the environment report

Flickr user Mike Bell / Flickr /

Recent changes to the rules for deer hunting are changing the sport.

The rules apply to much of the northern Lower Peninsula, and they're more restrictive, making it harder to shoot a buck.

Plenty of hunters objected when they were put in place.

But after a few years, some say it’s a dramatic improvement and could make the region a hunting destination for people from other states.

A closeup view of spotted wing drosophila, collected by researchers near Traverse City.
Northwest Michigan Horticulture Research Center

A pesky insect that loves to invade fruit has found its way to northern Michigan’s cherry orchards. Scientists have had their eye on spotted wing drosophila since it arrived in the U.S. from Asia in 2008. 

Tom Kowalczk

The Coast Guard has been responding to a leaky shipwreck on the bottom of western Lake Erie.

The shipwreck is believed to be the Argo. It’s a tank barge that sank in 1937 and it’s considered the biggest pollution threat from a shipwreck in the Great Lakes.


Snowy owls are doing some unusual things again this year.

The last two winters, people in Michigan saw a lot of them. There were big migrations of owls called irruptions – that’s when they fly south from their breeding grounds in the Arctic.

This year, researchers don’t expect those big numbers again, but they are surprised by how early owls are arriving.

Most snowy owls start arriving here in the middle of November into December, but owls started showing up in the Great Lakes region in mid-October this year.

Gord Cole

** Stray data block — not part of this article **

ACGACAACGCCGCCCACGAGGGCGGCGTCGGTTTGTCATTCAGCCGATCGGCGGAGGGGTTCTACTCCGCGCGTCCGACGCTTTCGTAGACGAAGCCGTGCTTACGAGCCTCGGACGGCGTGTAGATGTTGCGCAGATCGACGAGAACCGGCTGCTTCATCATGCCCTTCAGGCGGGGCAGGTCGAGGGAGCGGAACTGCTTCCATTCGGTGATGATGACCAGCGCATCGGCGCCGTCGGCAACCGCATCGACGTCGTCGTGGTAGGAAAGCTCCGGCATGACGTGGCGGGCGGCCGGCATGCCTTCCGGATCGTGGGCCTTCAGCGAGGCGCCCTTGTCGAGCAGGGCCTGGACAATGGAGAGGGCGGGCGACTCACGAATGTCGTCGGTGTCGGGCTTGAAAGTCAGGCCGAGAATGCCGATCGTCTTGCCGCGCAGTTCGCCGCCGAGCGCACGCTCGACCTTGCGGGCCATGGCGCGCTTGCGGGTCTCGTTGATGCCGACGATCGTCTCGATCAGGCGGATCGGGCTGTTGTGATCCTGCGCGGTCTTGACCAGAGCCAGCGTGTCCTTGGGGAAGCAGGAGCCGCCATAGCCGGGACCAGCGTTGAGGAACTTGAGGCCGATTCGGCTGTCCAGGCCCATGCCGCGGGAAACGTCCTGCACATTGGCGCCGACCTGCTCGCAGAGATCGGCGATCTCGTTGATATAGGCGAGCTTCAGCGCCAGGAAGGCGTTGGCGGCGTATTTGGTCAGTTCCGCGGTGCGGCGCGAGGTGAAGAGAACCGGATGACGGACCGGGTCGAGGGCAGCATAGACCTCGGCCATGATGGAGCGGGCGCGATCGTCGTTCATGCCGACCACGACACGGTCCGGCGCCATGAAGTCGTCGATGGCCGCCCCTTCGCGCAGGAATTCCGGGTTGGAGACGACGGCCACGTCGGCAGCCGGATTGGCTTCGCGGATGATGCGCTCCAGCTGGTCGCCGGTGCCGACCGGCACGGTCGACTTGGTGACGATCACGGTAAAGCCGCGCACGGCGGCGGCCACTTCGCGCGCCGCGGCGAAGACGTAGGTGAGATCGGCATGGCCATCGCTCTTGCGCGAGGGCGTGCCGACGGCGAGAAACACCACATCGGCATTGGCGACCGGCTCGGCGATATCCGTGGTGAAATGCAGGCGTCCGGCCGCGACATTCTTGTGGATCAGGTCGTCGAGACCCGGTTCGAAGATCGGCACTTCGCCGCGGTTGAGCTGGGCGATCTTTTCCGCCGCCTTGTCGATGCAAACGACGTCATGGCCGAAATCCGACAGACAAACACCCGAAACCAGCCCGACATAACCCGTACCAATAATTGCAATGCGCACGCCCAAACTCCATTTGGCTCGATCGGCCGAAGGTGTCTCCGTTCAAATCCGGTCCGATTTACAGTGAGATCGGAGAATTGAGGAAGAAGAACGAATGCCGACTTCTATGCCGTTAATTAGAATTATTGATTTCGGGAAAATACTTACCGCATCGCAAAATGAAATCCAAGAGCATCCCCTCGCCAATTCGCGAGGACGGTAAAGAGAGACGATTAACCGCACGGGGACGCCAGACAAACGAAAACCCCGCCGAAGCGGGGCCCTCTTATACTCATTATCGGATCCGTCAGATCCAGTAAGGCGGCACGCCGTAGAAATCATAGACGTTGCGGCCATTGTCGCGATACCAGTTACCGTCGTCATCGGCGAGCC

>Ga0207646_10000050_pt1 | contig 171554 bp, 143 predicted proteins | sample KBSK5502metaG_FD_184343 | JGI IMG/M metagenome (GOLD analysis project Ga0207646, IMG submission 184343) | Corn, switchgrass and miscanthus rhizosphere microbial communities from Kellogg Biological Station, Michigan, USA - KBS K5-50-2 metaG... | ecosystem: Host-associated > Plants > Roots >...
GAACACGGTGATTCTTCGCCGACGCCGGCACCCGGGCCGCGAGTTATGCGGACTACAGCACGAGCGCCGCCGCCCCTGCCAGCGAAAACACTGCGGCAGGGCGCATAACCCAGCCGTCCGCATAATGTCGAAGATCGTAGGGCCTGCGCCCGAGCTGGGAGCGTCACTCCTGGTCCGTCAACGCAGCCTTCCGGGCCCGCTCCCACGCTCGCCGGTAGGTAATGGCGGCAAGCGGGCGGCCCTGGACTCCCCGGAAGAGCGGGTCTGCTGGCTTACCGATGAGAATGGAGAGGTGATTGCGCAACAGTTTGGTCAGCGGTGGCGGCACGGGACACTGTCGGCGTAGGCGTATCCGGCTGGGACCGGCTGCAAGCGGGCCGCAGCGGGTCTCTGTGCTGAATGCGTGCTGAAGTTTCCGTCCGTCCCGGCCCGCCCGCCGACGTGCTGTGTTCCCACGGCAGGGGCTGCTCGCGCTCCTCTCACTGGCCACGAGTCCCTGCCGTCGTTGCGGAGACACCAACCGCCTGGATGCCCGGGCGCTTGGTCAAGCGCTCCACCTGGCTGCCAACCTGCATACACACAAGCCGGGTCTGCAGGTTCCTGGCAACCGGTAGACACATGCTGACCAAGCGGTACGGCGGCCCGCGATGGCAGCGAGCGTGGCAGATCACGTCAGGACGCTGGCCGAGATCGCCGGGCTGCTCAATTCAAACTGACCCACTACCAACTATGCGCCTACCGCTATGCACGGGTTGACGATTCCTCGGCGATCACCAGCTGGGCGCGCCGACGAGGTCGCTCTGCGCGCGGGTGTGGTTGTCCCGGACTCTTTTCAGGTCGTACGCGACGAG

A report on fish farming in the Great Lakes suggests Michigan should move carefully if it allows the industry to start up.

State officials asked a panel of scientists to study the issue. There have been two proposals from companies that want to start raising rainbow trout in net pens in the Great Lakes.

Canadians raise millions of trout in Lake Huron every year and some people want Michigan to do the same.


Big businesses often oppose increased regulations. But not always: take the Clean Power Plan. The Environmental Protection Agency’s new rule requires states to reduce carbon emissions from power plants.

The coal industry and some states, including Michigan (Attorney General Bill Schuette joined the lawsuit), are fighting the rule. But, hundreds of businesses have stepped forward to support it.

Keith Grasman, Calvin College. / From USFWS Field Notes site

Researchers are finding flame retardants and stain repellent chemicals in herring gull eggs in the Great Lakes region.

These chemicals are used in a lot of consumer products, but they can last a long time in the environment and some of them can build up in the food web.

Two recent studies on perfluorinated chemicals and flame retardants found some newer forms of these chemicals in the birds’ eggs that we don’t know a lot about.

USGS GLSC Dive Team, Michigan Sea Grant

There are 12 toxic hot spots in Michigan called Areas of Concern.